ST GEORGE'S DAY
The London suburbs are all apple blossom and cherry blossom at the moment, and sometimes there is an enchanting delicate little shower of it, like confetti at a wedding, which catches you as you cycle past.
The bells of Westminster Abbey were ringing out, crashing peal on peal, as I rounded Parliament Square on my way to the City for the St George's Day meeting of the Catholic Writers' Guild. We now meet at St Mary Moorfields, after many happy years at St Etheldreda's, Ely Place. (Fr Kit Cunningham, of St E's, recently retired - I was honoured to be invited to write the tribute to him in the diocesan newspaper, the Westminster Record). It's easy to miss St Mary's - which is intentional, because when it was built, Catholics still had to be rather private (oh, well, all right, secret) so it has a hidden, semi-underground feel. This also makes the church - which is beautiful, and enormously popular as a venue for weekday Masses among the younger City workers - rather hot. Even on this mild evening, it felt very warm: there are no windows giving access to the outside air. But it was a beautiful St George's Day Mass and Fr Peter Newby, our Chaplain, spoke about St George as England's patron saint, reminding us that the very identity of our country is bound up with the traditional Christian faith, and we must pray and work for the revival of this Faith in England today.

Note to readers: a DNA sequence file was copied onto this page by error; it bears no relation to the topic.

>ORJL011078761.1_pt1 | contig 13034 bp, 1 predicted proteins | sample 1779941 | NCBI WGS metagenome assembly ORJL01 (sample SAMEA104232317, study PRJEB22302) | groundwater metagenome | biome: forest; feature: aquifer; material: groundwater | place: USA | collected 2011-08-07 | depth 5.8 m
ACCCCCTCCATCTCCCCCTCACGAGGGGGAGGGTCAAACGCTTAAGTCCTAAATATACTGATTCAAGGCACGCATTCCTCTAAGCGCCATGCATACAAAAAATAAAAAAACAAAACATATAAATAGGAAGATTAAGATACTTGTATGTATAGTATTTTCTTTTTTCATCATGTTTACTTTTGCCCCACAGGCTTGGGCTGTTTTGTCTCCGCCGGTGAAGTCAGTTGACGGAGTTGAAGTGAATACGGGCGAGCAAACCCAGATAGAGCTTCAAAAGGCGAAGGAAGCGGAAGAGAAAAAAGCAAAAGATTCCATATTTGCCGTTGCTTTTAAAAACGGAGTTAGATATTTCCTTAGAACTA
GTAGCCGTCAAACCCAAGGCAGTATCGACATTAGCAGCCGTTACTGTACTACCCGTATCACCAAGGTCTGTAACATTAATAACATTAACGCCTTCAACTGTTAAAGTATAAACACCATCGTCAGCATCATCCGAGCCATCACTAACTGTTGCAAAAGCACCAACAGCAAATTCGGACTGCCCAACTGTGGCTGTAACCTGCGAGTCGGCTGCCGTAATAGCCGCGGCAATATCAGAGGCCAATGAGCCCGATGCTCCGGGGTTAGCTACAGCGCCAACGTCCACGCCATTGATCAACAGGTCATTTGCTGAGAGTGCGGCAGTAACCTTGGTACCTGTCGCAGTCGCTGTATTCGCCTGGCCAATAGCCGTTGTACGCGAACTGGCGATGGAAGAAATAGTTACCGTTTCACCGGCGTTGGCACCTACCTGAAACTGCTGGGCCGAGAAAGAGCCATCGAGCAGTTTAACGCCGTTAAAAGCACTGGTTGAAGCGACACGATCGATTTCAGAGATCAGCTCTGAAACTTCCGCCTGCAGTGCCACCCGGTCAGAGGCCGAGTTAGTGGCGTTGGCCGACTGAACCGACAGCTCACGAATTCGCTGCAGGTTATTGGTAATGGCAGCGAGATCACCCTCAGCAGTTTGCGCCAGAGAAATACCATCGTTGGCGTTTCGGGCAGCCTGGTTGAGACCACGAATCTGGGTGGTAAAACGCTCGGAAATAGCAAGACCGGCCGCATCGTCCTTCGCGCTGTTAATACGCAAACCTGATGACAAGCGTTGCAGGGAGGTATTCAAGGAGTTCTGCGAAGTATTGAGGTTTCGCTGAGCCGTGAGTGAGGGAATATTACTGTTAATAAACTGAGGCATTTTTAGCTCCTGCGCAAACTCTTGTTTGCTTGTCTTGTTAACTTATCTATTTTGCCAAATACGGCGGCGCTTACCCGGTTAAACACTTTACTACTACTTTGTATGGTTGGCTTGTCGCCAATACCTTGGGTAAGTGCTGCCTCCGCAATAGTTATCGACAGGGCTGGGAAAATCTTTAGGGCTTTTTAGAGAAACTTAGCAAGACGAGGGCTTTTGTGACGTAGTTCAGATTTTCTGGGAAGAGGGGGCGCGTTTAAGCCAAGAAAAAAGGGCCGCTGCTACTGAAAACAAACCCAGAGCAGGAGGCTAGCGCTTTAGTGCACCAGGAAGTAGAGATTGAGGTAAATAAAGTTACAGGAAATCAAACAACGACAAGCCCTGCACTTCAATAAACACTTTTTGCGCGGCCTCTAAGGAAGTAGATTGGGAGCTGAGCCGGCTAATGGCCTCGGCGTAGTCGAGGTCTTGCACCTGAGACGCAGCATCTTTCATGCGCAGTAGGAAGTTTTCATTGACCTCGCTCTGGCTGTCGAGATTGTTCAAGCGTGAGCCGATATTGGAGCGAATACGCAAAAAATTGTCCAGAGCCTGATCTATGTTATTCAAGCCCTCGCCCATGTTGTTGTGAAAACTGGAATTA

Speaker at the meeting - held in the lower crypt after the usual delicious and talkative supper - was Maggie Fergusson, author of the much-acclaimed biography of the poet George Mackay Brown. Her book is warmly recommended. His poetry is glorious, and his story - a convert to the Catholic faith, growing ip in Orkney - an extraordinary one.
Meetings of the Writers' Guild are always so enjoyable. I sat next to David Twiston Davies of the Daily Telegraph - his daughter Bess, also a journalist, was with me on Friday afternoon as we worked on the "Young Journalist" project for Tamezin magazine.(excellent magazine for teenage girls - recommended). The vote of thanks was given by novelist Piers Paul Read, who is a former Master of the GUild and helped to shape it in its prent form. Others present included Lynette Brurrows, whose excellent book on raising children Good Children, is still popular and who is always so courageous and refreshing in sticking up for family values in debates on TV and radio.
It was good cycling home in the cool breeze along by the river, which glitters at night with all the lit-up buildings and city activity alongside.